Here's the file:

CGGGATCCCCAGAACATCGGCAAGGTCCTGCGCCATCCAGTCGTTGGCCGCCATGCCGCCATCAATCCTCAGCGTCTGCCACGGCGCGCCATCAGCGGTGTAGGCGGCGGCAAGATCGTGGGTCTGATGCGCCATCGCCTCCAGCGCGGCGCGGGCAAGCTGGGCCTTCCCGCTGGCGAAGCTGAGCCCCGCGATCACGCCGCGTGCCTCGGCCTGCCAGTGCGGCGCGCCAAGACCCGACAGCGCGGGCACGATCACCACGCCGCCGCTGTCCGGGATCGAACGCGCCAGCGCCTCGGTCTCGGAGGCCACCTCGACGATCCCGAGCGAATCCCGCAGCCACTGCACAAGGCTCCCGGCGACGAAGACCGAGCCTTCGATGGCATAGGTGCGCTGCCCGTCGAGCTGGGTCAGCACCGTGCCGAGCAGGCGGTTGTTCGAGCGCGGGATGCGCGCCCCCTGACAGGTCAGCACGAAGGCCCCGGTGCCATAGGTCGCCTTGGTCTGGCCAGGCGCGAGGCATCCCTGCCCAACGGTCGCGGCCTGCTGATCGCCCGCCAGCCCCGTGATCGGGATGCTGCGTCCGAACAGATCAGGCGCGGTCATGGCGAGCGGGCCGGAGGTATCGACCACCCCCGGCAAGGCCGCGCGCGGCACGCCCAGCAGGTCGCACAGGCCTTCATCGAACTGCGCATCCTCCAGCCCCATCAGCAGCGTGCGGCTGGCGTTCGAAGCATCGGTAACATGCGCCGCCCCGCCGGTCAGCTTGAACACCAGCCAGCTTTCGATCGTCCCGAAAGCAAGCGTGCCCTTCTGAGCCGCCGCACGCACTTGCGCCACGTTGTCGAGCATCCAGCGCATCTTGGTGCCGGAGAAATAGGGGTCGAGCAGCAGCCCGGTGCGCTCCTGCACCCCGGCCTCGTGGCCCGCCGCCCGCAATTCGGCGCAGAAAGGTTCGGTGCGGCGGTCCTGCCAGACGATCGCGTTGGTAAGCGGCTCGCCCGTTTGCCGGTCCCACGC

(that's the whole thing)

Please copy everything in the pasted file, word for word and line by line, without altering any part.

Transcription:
CGGGATCCCCAGAACATCGGCAAGGTCCTGCGCCATCCAGTCGTTGGCCGCCATGCCGCCATCAATCCTCAGCGTCTGCCACGGCGCGCCATCAGCGGTGTAGGCGGCGGCAAGATCGTGGGTCTGATGCGCCATCGCCTCCAGCGCGGCGCGGGCAAGCTGGGCCTTCCCGCTGGCGAAGCTGAGCCCCGCGATCACGCCGCGTGCCTCGGCCTGCCAGTGCGGCGCGCCAAGACCCGACAGCGCGGGCACGATCACCACGCCGCCGCTGTCCGGGATCGAACGCGCCAGCGCCTCGGTCTCGGAGGCCACCTCGACGATCCCGAGCGAATCCCGCAGCCACTGCACAAGGCTCCCGGCGACGAAGACCGAGCCTTCGATGGCATAGGTGCGCTGCCCGTCGAGCTGGGTCAGCACCGTGCCGAGCAGGCGGTTGTTCGAGCGCGGGATGCGCGCCCCCTGACAGGTCAGCACGAAGGCCCCGGTGCCATAGGTCGCCTTGGTCTGGCCAGGCGCGAGGCATCCCTGCCCAACGGTCGCGGCCTGCTGATCGCCCGCCAGCCCCGTGATCGGGATGCTGCGTCCGAACAGATCAGGCGCGGTCATGGCGAGCGGGCCGGAGGTATCGACCACCCCCGGCAAGGCCGCGCGCGGCACGCCCAGCAGGTCGCACAGGCCTTCATCGAACTGCGCATCCTCCAGCCCCATCAGCAGCGTGCGGCTGGCGTTCGAAGCATCGGTAACATGCGCCGCCCCGCCGGTCAGCTTGAACACCAGCCAGCTTTCGATCGTCCCGAAAGCAAGCGTGCCCTTCTGAGCCGCCGCACGCACTTGCGCCACGTTGTCGAGCATCCAGCGCATCTTGGTGCCGGAGAAATAGGGGTCGAGCAGCAGCCCGGTGCGCTCCTGCACCCCGGCCTCGTGGCCCGCCGCCCGCAATTCGGCGCAGAAAGGTTCGGTGCGGCGGTCCTGCCAGACGATCGCGTTGGTAAGCGGCTCGCCCGTTTGCCGGTCCCACGC